100 Tula Para kay Stella: Why it matters and how it doesn’t
The anticipation is undeniably fervid as the trailer set expectations. With the film showcasing poetry as its main subject, the Artidote and Lang Leav generation is bound to swoon, clinging onto the notion of how romantic poetry can be, and of course, JC Santos.
100 Tula Para kay Stella stretches the rod of conviction—but its hooks fail to really sink in to reach the indispensable depth it could’ve achieved. It is entertaining, to say the least, but beware—for the film is simply not served to fit everyone’s tastes, nor to satisfy the appetite we all had for it.
The narrative of poetry in the film’s plot is commendable; however, it lacks a unique and unusual storyline to suffice the prospects of oddity from the trailer. Even the connections among the characters aren’t established enough, leading to sudden awkward transitions that take away any proper flow from the film as it incoherently leaps from one perspective to another, therefore leaving weak support in minor details—which could have been brilliant if only it was executed systematically.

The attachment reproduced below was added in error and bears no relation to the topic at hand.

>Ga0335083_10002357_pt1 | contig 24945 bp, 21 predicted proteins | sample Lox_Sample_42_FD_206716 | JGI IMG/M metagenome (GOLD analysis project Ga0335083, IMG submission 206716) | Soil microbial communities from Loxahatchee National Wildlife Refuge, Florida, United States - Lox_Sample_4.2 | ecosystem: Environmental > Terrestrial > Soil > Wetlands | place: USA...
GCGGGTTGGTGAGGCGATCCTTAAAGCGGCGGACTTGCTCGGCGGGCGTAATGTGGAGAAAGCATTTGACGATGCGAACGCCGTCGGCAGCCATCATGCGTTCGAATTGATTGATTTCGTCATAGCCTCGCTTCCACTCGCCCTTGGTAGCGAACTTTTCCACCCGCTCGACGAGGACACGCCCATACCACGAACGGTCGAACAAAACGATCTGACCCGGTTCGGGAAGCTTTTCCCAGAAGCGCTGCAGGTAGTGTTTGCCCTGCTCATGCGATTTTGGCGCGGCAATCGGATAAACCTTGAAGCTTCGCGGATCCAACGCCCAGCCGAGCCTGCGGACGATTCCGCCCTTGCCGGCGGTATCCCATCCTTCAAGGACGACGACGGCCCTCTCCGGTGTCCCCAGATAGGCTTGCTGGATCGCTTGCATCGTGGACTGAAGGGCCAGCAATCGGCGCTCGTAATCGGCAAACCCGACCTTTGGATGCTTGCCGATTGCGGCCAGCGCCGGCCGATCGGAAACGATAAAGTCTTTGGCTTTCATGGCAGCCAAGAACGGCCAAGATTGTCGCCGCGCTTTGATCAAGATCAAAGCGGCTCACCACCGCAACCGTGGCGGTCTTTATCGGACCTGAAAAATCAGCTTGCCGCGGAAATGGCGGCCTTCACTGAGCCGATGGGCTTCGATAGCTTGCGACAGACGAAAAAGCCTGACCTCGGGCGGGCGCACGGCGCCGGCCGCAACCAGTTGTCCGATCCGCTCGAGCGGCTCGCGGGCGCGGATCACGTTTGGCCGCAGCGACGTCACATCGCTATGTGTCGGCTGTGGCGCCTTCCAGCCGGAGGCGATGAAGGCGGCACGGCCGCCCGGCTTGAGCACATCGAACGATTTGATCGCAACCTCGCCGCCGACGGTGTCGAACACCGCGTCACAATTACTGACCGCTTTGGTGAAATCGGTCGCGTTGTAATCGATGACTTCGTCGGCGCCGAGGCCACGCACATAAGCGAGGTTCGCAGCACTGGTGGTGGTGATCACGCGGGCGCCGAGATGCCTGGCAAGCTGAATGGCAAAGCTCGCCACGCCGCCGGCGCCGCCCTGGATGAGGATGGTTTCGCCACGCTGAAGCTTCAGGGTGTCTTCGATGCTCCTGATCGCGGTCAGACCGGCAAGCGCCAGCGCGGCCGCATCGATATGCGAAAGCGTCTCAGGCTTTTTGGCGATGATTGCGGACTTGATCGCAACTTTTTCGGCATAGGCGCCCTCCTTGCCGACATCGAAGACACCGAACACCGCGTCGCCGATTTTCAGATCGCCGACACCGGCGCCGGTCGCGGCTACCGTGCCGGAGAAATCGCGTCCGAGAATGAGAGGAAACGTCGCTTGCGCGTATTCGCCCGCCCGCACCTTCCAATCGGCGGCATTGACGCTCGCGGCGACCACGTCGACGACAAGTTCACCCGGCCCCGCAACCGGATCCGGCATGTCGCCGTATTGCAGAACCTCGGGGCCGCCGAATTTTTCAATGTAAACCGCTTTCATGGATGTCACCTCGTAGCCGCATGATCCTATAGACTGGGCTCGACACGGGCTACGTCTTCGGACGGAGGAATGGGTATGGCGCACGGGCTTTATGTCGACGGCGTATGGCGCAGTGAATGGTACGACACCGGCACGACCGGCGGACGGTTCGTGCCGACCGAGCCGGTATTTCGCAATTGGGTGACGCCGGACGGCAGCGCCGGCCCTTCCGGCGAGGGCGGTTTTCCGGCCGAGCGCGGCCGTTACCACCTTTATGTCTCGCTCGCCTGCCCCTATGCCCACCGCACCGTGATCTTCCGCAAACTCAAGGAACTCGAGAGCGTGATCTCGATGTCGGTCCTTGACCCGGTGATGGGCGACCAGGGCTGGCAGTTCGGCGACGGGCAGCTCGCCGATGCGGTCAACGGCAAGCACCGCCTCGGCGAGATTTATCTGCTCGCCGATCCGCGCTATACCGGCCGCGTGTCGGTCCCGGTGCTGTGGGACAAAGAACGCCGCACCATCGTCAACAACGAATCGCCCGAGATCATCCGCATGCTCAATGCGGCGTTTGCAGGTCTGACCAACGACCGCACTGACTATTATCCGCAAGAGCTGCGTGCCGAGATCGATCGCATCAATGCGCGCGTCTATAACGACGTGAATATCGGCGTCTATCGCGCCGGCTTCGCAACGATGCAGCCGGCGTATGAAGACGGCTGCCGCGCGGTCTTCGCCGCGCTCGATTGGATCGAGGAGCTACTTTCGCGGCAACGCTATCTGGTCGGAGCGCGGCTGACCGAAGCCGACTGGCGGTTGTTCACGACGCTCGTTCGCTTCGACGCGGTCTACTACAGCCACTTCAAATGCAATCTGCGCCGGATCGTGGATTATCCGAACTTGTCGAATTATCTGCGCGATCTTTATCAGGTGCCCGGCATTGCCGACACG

The layers aren’t any better, or even any good, although the strained inclusion of capitalism and OPM dilemmas prove that this film has something more to offer than romance—
but it’s not convincing nor impactful enough as it’s not accentuated thoroughly. The events are abrupt and disconnected to its relative settlements whereas the cinematography, like the character development, is quite stagnant overall.
Fidel (JC Santos) and Stella (Bella Padilla) have a fast-paced and inharmonious chemistry, but they managed to capture the viewers’ emotion. Unexpectedly, the film establishes an attachment to the two main actors that the settlement of conflict between them releases profound emotional relatability, but still feels mainstream and cliché. Nevertheless, JC Santos and Bella Padilla’s executed their characters well despite how their characters were written.
Obviously, this film does not suit those expecting something of deeper substance. Charming yet flawed—100 Tula Para kay Stella strives to conceal its inadequacy through its charm. Unfortunately, it’s not just charm that matters.